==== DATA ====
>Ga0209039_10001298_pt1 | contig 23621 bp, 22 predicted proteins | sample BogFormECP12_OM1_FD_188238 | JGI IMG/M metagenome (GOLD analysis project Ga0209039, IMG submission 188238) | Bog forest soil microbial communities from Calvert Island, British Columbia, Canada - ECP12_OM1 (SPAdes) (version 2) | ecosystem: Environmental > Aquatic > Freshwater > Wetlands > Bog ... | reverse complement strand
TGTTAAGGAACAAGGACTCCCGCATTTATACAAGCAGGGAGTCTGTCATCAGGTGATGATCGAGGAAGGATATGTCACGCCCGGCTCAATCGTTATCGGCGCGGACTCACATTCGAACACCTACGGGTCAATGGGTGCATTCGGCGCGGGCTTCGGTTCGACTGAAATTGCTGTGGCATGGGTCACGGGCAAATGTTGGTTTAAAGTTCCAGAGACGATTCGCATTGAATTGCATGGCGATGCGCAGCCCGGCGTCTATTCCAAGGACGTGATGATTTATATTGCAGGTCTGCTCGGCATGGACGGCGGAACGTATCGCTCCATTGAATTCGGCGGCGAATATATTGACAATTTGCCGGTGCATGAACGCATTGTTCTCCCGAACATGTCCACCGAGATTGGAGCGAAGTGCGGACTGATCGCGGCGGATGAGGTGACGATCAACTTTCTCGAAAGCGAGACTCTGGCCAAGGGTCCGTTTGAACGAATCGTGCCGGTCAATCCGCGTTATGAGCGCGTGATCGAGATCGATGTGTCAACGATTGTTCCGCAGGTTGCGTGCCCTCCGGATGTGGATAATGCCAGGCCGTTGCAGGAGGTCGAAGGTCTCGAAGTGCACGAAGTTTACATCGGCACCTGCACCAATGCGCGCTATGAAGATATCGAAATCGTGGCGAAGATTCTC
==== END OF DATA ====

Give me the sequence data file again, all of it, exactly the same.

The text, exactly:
>Ga0209039_10001298_pt1 | contig 23621 bp, 22 predicted proteins | sample BogFormECP12_OM1_FD_188238 | JGI IMG/M metagenome (GOLD analysis project Ga0209039, IMG submission 188238) | Bog forest soil microbial communities from Calvert Island, British Columbia, Canada - ECP12_OM1 (SPAdes) (version 2) | ecosystem: Environmental > Aquatic > Freshwater > Wetlands > Bog ... | reverse complement strand
TGTTAAGGAACAAGGACTCCCGCATTTATACAAGCAGGGAGTCTGTCATCAGGTGATGATCGAGGAAGGATATGTCACGCCCGGCTCAATCGTTATCGGCGCGGACTCACATTCGAACACCTACGGGTCAATGGGTGCATTCGGCGCGGGCTTCGGTTCGACTGAAATTGCTGTGGCATGGGTCACGGGCAAATGTTGGTTTAAAGTTCCAGAGACGATTCGCATTGAATTGCATGGCGATGCGCAGCCCGGCGTCTATTCCAAGGACGTGATGATTTATATTGCAGGTCTGCTCGGCATGGACGGCGGAACGTATCGCTCCATTGAATTCGGCGGCGAATATATTGACAATTTGCCGGTGCATGAACGCATTGTTCTCCCGAACATGTCCACCGAGATTGGAGCGAAGTGCGGACTGATCGCGGCGGATGAGGTGACGATCAACTTTCTCGAAAGCGAGACTCTGGCCAAGGGTCCGTTTGAACGAATCGTGCCGGTCAATCCGCGTTATGAGCGCGTGATCGAGATCGATGTGTCAACGATTGTTCCGCAGGTTGCGTGCCCTCCGGATGTGGATAATGCCAGGCCGTTGCAGGAGGTCGAAGGTCTCGAAGTGCACGAAGTTTACATCGGCACCTGCACCAATGCGCGCTATGAAGATATCGAAATCGTGGCGAAGATTCTC